“We really approached it like any of the shows we were doing,” he says. “We didn’t, like, say, ‘This is a live record, let’s really plan this out.’ We just did what we do every night. To be honest with you, I thought that the Third Man release was just going to be…on the website or whatever, and then I got a call that this was going to be a huge release. I was really happy with the way that it turned out. I thought it was a good representation of what we do. The studio record was mostly recorded live — I’d go back and fix vocals and stuff, but most of that was live. Still, in a studio situation, it’s weird when you have headphones on; it really changes everything. This was none of that: There was a crowd there and it was just us playing. It felt more like us, what it sounds like when these two guys and I get together and play a show.”
Live at Third Man Records is a distillation of what fans can expect as he heads out on a run of dates that’ll bring him across the country, overseas, and back again before September rolls around. It also serves as an accurate touchstone for where Booker’s at right now, as he’s still very much in the headspace of his debut and honing his chops onstage. To mix things up and capitalize on the momentum of the past year, Booker’s been incorporating new covers into his current set — he’s partial to trying Nina Simone’s take on “Little Liza Jane” on for size — and writing on the road. While new Booker material is set to make its way into earbuds in the not-so-distant future, he’s not the type to slowly leak new tracks as he prepares listeners for a new album.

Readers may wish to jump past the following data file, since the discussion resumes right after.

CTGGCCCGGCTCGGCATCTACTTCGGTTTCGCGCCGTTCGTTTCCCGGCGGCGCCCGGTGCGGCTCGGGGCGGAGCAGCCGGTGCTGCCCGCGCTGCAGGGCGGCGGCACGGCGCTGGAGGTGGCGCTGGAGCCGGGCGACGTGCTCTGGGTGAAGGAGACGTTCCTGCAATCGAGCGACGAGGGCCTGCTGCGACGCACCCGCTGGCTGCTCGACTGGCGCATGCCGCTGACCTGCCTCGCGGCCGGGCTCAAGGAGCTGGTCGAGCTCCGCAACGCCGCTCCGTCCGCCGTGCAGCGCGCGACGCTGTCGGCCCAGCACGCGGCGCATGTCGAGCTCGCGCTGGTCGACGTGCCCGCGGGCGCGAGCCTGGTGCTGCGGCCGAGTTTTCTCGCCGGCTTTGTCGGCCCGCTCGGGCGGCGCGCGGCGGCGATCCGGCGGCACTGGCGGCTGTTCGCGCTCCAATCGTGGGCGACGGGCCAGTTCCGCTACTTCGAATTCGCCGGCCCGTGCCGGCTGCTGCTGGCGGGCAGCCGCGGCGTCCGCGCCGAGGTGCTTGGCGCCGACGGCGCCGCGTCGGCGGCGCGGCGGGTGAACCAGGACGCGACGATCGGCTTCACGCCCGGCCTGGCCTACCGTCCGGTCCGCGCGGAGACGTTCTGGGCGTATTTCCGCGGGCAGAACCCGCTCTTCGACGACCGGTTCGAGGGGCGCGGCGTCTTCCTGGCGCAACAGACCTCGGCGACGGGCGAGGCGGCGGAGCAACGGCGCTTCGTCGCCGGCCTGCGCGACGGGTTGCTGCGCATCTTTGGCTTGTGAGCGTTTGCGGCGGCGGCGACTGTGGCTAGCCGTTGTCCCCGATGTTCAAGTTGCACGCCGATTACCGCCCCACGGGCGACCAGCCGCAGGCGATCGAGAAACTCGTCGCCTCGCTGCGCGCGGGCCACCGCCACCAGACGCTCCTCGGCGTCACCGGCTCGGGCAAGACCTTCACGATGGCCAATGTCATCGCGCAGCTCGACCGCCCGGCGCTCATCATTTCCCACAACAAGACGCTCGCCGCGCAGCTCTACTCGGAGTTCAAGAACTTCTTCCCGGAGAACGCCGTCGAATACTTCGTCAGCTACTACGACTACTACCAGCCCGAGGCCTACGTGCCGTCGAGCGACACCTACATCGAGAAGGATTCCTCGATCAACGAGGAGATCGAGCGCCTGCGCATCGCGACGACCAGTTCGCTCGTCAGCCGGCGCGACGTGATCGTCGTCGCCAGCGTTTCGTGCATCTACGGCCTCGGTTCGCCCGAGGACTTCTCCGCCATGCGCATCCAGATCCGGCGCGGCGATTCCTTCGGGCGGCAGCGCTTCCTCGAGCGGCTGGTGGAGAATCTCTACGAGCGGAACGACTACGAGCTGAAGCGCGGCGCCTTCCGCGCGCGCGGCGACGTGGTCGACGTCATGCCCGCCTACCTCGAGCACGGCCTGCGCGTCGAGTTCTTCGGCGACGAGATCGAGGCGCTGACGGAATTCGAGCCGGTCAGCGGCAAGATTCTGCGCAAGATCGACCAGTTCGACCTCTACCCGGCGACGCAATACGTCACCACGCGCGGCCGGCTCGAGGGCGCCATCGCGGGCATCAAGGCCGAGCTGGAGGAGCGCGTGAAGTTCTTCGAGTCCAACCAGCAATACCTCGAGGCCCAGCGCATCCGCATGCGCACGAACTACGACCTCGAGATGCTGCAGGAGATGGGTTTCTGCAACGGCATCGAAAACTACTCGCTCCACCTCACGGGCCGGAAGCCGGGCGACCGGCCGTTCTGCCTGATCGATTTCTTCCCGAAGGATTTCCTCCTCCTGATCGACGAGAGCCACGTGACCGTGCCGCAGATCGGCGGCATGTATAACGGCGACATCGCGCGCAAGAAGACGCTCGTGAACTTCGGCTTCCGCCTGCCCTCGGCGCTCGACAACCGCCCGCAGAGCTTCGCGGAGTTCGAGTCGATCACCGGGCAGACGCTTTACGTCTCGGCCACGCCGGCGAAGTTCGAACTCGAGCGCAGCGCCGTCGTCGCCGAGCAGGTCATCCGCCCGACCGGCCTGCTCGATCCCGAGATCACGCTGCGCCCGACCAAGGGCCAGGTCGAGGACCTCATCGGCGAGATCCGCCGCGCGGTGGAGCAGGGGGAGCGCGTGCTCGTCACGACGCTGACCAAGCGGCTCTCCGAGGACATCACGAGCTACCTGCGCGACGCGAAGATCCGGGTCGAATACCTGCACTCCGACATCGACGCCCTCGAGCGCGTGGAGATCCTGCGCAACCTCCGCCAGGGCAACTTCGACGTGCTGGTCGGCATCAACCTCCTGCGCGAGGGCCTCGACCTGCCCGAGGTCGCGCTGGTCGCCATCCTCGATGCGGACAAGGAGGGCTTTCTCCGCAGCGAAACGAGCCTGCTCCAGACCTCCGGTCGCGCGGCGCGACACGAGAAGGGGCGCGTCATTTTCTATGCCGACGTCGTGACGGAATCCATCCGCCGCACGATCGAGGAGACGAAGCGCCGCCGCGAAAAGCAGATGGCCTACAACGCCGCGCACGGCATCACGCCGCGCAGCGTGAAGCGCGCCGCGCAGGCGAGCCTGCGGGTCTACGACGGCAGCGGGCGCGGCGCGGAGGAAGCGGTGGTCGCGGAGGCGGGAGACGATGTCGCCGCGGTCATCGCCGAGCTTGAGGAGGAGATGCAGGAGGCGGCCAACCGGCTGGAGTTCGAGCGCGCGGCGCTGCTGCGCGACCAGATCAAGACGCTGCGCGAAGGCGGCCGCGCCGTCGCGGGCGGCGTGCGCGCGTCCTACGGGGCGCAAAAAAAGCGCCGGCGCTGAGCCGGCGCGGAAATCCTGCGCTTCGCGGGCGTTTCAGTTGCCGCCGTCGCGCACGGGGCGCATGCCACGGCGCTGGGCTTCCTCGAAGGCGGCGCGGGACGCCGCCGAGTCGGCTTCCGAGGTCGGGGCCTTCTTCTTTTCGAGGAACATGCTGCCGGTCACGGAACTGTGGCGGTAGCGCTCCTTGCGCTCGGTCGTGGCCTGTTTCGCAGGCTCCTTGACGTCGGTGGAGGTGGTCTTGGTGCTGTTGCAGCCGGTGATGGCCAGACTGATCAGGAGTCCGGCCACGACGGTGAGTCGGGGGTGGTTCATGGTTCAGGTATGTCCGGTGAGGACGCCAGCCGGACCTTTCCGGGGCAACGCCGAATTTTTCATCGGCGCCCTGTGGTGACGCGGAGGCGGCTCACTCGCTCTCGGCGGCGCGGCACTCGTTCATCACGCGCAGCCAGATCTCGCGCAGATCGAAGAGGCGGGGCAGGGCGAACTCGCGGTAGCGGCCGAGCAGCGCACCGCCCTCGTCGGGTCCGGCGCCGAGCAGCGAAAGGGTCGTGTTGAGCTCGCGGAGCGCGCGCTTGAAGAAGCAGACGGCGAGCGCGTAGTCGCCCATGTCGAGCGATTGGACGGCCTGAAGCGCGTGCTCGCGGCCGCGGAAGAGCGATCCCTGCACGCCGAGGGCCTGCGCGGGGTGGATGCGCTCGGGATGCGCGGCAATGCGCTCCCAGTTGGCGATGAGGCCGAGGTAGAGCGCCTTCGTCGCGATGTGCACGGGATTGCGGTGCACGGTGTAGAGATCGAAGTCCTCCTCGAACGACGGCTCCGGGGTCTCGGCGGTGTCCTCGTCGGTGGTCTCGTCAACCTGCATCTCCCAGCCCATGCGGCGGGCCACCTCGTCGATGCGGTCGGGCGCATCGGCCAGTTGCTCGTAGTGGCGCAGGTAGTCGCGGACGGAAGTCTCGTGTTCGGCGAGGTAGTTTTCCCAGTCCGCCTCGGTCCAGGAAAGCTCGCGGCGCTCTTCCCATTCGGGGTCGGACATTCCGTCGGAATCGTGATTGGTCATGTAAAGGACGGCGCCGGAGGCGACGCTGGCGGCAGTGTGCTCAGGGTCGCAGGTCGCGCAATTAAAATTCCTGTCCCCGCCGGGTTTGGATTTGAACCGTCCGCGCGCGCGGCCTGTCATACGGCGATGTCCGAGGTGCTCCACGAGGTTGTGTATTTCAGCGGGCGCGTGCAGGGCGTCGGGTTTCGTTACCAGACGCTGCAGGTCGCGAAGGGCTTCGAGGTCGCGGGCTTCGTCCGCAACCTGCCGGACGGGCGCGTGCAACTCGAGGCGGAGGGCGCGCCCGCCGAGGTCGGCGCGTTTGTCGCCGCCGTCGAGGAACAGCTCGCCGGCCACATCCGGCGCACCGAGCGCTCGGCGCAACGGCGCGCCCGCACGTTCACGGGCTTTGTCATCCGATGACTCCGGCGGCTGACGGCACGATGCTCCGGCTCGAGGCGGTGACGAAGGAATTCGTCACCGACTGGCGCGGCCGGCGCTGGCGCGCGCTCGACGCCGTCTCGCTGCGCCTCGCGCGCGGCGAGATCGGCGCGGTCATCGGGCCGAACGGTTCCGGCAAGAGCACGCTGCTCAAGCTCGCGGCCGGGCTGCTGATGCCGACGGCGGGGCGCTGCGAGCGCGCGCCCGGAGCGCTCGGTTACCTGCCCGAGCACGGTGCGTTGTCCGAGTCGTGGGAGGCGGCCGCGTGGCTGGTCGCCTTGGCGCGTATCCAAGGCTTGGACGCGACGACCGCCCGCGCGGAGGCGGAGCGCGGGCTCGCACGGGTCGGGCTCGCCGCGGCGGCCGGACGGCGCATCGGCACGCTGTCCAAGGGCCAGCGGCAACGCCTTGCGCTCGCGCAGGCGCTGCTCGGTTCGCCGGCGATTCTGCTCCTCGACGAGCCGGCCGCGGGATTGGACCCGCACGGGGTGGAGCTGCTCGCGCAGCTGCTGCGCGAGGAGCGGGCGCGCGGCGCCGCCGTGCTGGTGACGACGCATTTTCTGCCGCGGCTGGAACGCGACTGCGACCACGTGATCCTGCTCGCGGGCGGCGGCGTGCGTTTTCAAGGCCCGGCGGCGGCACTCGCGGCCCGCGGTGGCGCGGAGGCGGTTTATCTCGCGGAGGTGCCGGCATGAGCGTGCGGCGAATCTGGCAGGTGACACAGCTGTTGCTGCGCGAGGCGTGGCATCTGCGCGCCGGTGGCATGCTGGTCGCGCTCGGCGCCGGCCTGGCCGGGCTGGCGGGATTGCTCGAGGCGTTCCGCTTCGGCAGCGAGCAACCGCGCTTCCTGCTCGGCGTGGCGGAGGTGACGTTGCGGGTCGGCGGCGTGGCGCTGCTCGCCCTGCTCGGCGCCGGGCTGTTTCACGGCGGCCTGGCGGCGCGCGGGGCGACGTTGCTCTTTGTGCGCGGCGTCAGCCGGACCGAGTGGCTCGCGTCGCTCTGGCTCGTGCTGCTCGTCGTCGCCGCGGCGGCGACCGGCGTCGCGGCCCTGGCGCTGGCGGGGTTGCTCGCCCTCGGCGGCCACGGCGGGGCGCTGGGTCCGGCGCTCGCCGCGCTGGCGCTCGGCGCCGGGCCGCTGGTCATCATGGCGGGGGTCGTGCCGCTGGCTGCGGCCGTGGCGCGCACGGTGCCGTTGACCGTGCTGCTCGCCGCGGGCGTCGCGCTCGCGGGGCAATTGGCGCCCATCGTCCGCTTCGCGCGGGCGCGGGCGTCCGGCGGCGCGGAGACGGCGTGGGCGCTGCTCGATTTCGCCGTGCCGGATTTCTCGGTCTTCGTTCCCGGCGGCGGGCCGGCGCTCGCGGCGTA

“I have a handful of songs,” he says. “There are hundreds of notes on my phone, or melodies and lyrics or something that comes to mind. I have half of those guitar parts I need to put together, you know what I mean? It’s a lot of ideas, I guess. I don’t want to play new songs just yet; I want to have everything together. I need the time to really sit down and work on them, but it’s probably going to be a lot different than the last record.”
Where he’ll find it is hard to say. On April 3, Booker will headline a sold-out show at the Music Hall of Williamsburg with Olivia Jean; from there, Coachella, Sasquatch!, Governors Ball, Primavera Sound, Bonnaroo, and more major stage engagements await him. The next time Booker will headline a New York City venue, it’ll likely sell out, just as the Music Hall of Williamsburg did, but it’ll also likely have seats. And a bigger room. And a much hotter spotlight on the kid from New Orleans who didn’t even dream of writing a bucket list like the one he just destroyed but a few years ago. But that’s the thing about bucket lists: It’s not that you’re done once you’ve checked everything else off. You’re just ready to move on to the bigger, brighter thing, and Booker’s set to do just that with the shine of the last year winking at him in the rearview mirror.
Benjamin Booker plays the Music Hall of Williamsburg April 3, and will return to New York to play Governors Ball June 5. The MHW show is sold out, but tickets are available on the secondary market.
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This article from the Village Voice Archive was posted on April 3, 2015